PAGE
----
20 October 2003 00:00 [Source: ICB]
Fine chemicals in general, and more particularly pharmaceutical custom manufacturing, were once viewed as the most attractive segment of the chemical industry. But not anymore.
Over the past 12 months a string of bad news and flood of red ink has hit the fine chemicals sector. Some industry observers have facetiously, albeit rather appropriately, indicated 'the fine mess' that has developed. The bad news is reflected in the disappointing results reported by several players, including DSM and Lonza which have engaged in major cost cutting initiatives. Some new entrants, such as Clariant, have been rumoured to be considering divesting their fine chemicals activities.
The downturn appears to have been particularly severe in the pharmaceutical custom synthesis segment, witness:
- Collapsing Ebitda levels having reduced free cash flows to a trickle;
- Growth remaining sluggish;
- Unit prices becoming increasingly under pressure reflecting both the leverage exerted by customers and rivalry among competitors. Many vendors have engaged in price discounting to keep their capacity loaded.
This downturn is far from over. In fact, the predictions of a recovery formulated at the beginning of 2003 are far from materialising. Many fine chemicals companies openly recognise that even matching 2002 results may well be a major challenge. Hopes of a recovery are now postponed to 2005, reflecting the uncertainties facing the business and its largest end user outlet - the pharma industry. As a result, several companies are preparing themselves for a tougher competitive environment and are engaging in cost pruning and staff lay-offs.
In fact no segment of the fine chemicals industry appears to be immune from this downturn. Even the much touted custom biopharmaceutical manufacturing sector has been hit by delays and project cancellations.
It appears that the industry has lost its allure. Far from representing the predicted safe harbour, fine chemicals now appears to be no different to a commodity business with sluggish, cyclical growth rates, limited differentiation, price competition and fluctuating returns.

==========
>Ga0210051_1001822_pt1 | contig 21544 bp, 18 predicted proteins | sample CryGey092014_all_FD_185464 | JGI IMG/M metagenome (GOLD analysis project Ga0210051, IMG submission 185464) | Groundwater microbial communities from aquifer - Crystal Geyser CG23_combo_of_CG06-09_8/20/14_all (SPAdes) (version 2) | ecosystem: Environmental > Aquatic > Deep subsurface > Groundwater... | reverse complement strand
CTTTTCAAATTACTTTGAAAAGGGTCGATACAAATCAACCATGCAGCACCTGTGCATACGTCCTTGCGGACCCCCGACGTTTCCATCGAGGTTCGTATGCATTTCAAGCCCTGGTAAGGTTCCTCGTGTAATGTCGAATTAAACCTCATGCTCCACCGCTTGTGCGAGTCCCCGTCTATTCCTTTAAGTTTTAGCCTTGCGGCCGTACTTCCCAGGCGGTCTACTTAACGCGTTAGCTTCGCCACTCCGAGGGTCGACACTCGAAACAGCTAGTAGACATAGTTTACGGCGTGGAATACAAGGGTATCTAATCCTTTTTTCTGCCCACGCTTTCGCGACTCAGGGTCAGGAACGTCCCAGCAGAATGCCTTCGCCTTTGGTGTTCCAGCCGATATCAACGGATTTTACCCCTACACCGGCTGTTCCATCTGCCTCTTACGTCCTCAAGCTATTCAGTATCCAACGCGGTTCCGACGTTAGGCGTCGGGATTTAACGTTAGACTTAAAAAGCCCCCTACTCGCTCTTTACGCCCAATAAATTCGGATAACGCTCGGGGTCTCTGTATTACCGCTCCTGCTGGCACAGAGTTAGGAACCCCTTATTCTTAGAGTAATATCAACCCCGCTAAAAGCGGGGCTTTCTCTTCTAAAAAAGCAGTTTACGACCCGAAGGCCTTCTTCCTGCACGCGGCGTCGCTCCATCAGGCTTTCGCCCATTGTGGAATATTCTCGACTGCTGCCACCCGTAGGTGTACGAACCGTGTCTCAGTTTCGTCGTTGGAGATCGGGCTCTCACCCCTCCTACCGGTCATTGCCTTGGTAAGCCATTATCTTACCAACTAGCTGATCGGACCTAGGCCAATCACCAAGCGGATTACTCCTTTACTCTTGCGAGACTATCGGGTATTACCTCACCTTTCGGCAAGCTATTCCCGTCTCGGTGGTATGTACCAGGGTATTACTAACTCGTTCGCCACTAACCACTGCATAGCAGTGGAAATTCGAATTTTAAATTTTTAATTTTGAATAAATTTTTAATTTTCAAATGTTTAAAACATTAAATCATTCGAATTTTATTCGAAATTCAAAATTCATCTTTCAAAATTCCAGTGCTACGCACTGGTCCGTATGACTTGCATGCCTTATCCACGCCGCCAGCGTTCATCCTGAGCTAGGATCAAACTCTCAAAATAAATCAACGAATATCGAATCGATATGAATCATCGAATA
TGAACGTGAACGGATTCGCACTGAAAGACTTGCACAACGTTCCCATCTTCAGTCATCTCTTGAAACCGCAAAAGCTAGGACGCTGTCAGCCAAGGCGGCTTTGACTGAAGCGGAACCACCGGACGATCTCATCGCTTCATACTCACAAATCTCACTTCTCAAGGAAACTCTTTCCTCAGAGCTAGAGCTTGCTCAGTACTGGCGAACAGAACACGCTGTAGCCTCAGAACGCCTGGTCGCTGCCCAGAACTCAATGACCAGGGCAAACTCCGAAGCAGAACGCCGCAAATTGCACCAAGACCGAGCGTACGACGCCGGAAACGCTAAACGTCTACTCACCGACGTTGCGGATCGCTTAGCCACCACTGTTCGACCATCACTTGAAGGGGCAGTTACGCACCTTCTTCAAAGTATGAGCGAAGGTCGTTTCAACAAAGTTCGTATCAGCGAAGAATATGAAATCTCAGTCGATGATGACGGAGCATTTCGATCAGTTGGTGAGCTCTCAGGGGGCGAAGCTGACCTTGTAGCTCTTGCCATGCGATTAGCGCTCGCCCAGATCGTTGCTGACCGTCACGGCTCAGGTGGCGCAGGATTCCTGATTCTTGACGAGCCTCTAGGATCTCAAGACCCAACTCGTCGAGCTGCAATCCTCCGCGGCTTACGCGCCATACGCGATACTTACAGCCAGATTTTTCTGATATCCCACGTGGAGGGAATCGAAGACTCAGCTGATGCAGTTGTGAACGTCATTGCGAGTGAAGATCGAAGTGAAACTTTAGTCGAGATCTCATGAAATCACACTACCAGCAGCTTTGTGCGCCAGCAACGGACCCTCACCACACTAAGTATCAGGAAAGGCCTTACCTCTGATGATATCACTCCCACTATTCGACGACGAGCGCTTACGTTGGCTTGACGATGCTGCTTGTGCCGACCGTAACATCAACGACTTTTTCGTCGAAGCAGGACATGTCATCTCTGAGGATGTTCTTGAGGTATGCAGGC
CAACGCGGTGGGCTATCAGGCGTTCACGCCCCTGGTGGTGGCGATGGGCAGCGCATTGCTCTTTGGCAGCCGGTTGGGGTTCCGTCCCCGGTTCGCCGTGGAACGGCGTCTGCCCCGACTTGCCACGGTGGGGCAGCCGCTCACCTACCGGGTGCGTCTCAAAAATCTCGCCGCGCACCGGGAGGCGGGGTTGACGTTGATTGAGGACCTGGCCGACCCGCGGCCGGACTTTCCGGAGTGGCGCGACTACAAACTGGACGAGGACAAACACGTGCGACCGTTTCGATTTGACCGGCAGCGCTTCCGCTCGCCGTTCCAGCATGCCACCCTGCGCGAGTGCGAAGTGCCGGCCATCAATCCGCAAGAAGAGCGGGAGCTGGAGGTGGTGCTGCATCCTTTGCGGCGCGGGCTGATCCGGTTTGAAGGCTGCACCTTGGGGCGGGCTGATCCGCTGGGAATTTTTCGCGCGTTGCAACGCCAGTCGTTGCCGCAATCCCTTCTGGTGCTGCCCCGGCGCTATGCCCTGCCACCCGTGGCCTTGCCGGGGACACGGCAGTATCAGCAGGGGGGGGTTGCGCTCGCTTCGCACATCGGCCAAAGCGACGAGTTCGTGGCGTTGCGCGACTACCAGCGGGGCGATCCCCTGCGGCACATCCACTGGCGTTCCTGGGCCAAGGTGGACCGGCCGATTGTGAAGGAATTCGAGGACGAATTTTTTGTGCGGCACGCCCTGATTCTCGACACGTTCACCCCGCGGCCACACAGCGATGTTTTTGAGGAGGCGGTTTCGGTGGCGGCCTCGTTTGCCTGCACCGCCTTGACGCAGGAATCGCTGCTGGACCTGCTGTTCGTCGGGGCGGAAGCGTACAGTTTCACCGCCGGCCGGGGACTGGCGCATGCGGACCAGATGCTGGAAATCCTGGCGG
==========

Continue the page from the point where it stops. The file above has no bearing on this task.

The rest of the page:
How was the lustre lost?
Most probably, the supply side is the main culprit and root cause behind the current blues in fine chemicals. It has disrupted traditional equilibria and accelerated the sector's move towards commodity status.
Until recently, fine chemicals in general and custom synthesis in particular, have been largely immune from the boom-and-bust cycles so typical of most commodity-based industries. Built-in performance stabilisers, such as broad product portfolios and diversified customer slates, limited dependence on any given product or account. Moreover, until recently, the strategies of fine chemicals suppliers differed from each other. Most players focused on select areas that corresponded to distinct niches or at least to different oligopolies, which left few players in direct head-to-head competition.
This situation was clearly in sharp contrast to commodity chemicals, where fortunes typically depend on a single product sold to a few end-use outlets. Also, a feature of commodity business is the tendency of all players to invest in a synchronised way, contributing to boom-and-bust roller-coaster performance patterns.
A number of developments have contributed to the disruption of the built-in stabilisers and diversity so typical of the fine chemicals space. Substantial capacity both in terms of reactor volumes and development muscle has been brought onstream over the past few years, with several players adding capacity at the same time. Such a situation is in sharp contrast to what had typically been observed in the past, when the timing of investment decisions tended to differ between the various individual players, with hardly any synchronisation. This has rapidly resulted in a self-amplifying emergence of overcapacity with all players facing the challenge of loading their newly installed capacities.
Several vendors, including both new entrants and established players, have elected to focus on the custom synthesis segment, particularly targeting pharmaceuticals. However, this increased focus on the pharmaceutical custom synthesis segment has altered the traditional balance of power between vendors and customers as more suppliers dilute the selling power of vendors, particularly as a number of Chinese and Indian suppliers have joined the fray.
The strategies of most players have converged in both targets pursued and market approaches taken. Invariably, every move by a main player is soon imitated by the competition. As a result, the 'unique selling propositions' of vendors became increasingly similar, if not identical.
Most vendors have overestimated the degree of control they could have on the business by failing to realise that their technologies provide only limited scope for competitive edge - the customer being clearly in the driving seat. These elements have combined to drive competitive intensity and, when coupled with soft demand, have created the current woes of the industry.
Could this have been avoided?